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I used to run my business the way most contractors do: I'd visit potential clients, review the plans their architects had drawn, agree to bid against a group of other contractors, and then spend 10 to 100 hours estimating the work. When the bids were opened, I would feel discouraged if I wasn't the low bidder. Or, if I was the low bidder, I'd wonder where I had made the mistake that allowed my price to be lower than everybody else's.

Having to compete with so many other contractors was bad enough — but then, when the bids came in, the homeowners often found that even the lowest bid was way beyond their budget. At that point they had to make a choice: find a way to come up with more money, reduce the scope of work and spend money to redesign the job, or — worst of all — abandon the project altogether.

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To ensure that he gets paid for the time he spends developing projects, the author requires clients to sign a letter of intent — essentially a contract for preconstruction services. If within six months the clients sign a construction contract, the preconstruction services are free. If not, they must pay the author an hourly fee for his time.

The bidders and the clients weren't the only ones who paid a price. The architect, whose job it was to design a project that could built for the available budget, would end up looking unprofessional. Since the clients would resent having to pay for a design that couldn't be built, their relationship with the architect could turn sour — often past the point of salvaging.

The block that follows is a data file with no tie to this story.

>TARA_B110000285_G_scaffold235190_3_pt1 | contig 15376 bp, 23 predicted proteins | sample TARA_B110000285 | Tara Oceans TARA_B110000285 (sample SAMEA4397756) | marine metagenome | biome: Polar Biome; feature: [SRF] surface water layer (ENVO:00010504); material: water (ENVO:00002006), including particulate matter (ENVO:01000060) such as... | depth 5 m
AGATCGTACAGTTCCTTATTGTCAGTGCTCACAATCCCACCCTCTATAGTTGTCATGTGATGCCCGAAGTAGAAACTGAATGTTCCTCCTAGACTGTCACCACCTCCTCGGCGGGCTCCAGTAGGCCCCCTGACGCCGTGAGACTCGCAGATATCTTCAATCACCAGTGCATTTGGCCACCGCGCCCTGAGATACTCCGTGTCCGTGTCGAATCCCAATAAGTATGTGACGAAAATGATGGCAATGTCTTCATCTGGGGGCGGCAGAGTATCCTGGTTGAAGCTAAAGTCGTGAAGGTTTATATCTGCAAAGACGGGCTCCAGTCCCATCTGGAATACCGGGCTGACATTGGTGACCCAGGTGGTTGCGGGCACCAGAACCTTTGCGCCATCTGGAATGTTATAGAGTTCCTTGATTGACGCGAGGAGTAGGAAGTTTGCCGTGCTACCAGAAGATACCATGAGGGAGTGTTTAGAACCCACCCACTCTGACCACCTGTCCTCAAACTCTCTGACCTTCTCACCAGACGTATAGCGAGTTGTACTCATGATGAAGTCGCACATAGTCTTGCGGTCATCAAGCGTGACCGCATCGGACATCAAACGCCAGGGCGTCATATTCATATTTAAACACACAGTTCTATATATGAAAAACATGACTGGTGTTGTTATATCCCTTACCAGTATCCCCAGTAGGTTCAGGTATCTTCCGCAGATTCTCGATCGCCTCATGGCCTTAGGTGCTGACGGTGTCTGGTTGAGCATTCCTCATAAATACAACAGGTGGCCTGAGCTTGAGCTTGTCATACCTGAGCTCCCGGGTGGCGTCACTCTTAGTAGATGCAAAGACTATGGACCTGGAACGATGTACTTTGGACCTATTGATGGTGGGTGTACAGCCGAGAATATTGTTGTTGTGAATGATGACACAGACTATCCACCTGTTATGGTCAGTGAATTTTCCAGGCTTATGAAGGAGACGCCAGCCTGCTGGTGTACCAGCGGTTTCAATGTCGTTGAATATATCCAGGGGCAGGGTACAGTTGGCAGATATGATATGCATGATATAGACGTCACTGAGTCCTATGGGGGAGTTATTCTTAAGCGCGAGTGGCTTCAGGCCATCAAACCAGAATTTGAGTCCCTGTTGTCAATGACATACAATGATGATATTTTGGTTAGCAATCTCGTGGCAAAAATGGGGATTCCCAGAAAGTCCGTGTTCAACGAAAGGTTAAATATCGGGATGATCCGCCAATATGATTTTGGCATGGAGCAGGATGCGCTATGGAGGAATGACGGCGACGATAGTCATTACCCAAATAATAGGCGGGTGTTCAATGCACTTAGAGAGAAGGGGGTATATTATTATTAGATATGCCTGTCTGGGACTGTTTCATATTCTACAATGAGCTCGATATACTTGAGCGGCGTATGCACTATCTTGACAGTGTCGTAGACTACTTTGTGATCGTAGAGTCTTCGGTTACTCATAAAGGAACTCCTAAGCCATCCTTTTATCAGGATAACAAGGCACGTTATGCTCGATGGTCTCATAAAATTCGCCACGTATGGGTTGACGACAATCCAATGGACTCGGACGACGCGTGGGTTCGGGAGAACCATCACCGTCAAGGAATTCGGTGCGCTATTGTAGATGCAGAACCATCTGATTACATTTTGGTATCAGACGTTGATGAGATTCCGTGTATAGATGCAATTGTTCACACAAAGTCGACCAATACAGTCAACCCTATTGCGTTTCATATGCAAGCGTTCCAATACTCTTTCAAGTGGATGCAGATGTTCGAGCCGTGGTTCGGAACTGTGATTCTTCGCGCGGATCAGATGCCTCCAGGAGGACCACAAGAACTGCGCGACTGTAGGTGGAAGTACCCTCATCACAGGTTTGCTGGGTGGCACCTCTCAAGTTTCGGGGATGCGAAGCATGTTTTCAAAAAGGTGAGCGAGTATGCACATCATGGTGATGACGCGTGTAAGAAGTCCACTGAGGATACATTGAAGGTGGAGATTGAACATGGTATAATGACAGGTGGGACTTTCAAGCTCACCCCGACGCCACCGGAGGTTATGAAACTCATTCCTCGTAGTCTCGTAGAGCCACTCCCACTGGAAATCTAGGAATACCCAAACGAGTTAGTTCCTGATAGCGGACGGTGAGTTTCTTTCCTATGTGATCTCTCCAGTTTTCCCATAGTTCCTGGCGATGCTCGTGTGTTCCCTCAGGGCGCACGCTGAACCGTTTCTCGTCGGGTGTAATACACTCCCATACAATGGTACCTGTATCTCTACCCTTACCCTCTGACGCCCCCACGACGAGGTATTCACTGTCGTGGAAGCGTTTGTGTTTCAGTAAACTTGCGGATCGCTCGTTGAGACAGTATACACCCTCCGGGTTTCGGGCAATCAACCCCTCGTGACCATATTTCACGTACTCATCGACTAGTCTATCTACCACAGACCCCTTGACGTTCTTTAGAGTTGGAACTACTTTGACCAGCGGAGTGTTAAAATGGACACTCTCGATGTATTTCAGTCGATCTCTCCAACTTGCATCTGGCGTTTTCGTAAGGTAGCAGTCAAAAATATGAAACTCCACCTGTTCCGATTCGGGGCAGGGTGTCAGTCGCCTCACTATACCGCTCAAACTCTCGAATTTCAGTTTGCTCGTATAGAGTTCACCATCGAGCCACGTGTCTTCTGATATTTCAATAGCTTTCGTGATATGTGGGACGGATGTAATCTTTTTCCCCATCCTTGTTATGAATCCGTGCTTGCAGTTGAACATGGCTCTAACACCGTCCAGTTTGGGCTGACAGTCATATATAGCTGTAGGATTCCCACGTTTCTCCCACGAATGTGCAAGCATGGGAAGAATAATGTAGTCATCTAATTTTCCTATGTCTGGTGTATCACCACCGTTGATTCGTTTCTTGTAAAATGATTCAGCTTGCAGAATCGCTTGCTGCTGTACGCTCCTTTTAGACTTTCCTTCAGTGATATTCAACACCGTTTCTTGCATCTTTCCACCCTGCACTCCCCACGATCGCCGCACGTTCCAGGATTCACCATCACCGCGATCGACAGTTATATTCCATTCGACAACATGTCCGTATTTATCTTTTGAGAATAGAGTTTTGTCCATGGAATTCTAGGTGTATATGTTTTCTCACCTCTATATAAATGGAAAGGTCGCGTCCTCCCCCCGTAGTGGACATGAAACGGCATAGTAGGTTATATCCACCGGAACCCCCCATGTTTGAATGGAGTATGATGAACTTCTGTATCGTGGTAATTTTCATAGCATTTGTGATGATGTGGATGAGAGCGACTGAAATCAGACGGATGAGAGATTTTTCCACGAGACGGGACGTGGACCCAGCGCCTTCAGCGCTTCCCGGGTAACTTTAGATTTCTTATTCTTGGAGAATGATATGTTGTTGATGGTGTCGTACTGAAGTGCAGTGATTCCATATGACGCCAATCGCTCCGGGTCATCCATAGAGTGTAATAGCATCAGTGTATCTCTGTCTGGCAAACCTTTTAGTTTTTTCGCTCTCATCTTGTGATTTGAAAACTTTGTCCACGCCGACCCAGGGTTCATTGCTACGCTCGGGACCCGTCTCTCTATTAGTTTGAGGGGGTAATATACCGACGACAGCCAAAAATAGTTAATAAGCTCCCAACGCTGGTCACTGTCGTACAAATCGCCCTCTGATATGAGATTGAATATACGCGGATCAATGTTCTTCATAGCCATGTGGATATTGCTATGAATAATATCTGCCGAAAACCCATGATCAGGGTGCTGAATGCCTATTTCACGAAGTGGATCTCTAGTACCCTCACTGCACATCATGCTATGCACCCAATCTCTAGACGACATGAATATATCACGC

After many years of working under these conditions, I'd had enough: I decided to start negotiating contracts. The clients would select me as their contractor up-front and disclose their budget. Then the team I had helped to assemble — the clients; the architect; and me, the general contractor — would work together to design a project that was as close as possible to what the clients wanted for the available budget.

Actually, since no price negotiations occur during the process, the term "negotiated contract" is a bit of a misnomer. The negotiations have to do with the scope of work. The value of this approach is that it allows the clients to understand and consider the cost implications of design decisions as they are being made.

Making the Transition

At first, when people called and asked me to bid on their projects, I told them I no longer did competitive bidding but would be happy to estimate their projects if they would agree to negotiate the contract price with my company and not talk to other contractors.

Most callers responded by asking me how they could know they weren't being overcharged if they saw no other bids. About the only thing I could tell them was that they just had to trust me.

As you can imagine, this approach did not work very often.

Offering something different. After repeatedly failing to convince clients to work with me on this basis, I realized that I needed to offer something more than simply my abilities as a craftsman and builder.

To figure out what that something was, I asked myself a question: What special skills does a general contractor have? The answer, I decided, was that we contractors know much more about what things cost than homeowners and architects do. We also understand construction methods and sequences. So if we can convince clients to bring us in early enough, we can help them — and the architect — weigh the cost implications of design decisions and create realistic schedules.

Therefore, about 10 years ago, I started putting out the word through my marketing activities that I wanted to be involved in projects as early as possible in the design phase. After a while, I began getting calls from clients and architects long before they were ready to start building.